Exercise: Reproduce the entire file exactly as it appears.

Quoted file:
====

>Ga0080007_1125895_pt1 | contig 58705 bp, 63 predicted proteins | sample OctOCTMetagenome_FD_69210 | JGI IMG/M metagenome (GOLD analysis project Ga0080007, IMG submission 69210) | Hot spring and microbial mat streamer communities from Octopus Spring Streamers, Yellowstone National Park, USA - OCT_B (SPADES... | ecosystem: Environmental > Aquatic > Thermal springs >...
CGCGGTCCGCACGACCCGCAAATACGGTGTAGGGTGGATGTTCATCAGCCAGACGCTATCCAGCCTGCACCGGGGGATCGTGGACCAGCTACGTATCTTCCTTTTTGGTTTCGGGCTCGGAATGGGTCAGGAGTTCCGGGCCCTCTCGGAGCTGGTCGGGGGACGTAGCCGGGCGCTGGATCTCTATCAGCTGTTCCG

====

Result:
>Ga0080007_1125895_pt1 | contig 58705 bp, 63 predicted proteins | sample OctOCTMetagenome_FD_69210 | JGI IMG/M metagenome (GOLD analysis project Ga0080007, IMG submission 69210) | Hot spring and microbial mat streamer communities from Octopus Spring Streamers, Yellowstone National Park, USA - OCT_B (SPADES... | ecosystem: Environmental > Aquatic > Thermal springs >...
CGCGGTCCGCACGACCCGCAAATACGGTGTAGGGTGGATGTTCATCAGCCAGACGCTATCCAGCCTGCACCGGGGGATCGTGGACCAGCTACGTATCTTCCTTTTTGGTTTCGGGCTCGGAATGGGTCAGGAGTTCCGGGCCCTCTCGGAGCTGGTCGGGGGACGTAGCCGGGCGCTGGATCTCTATCAGCTGTTCCG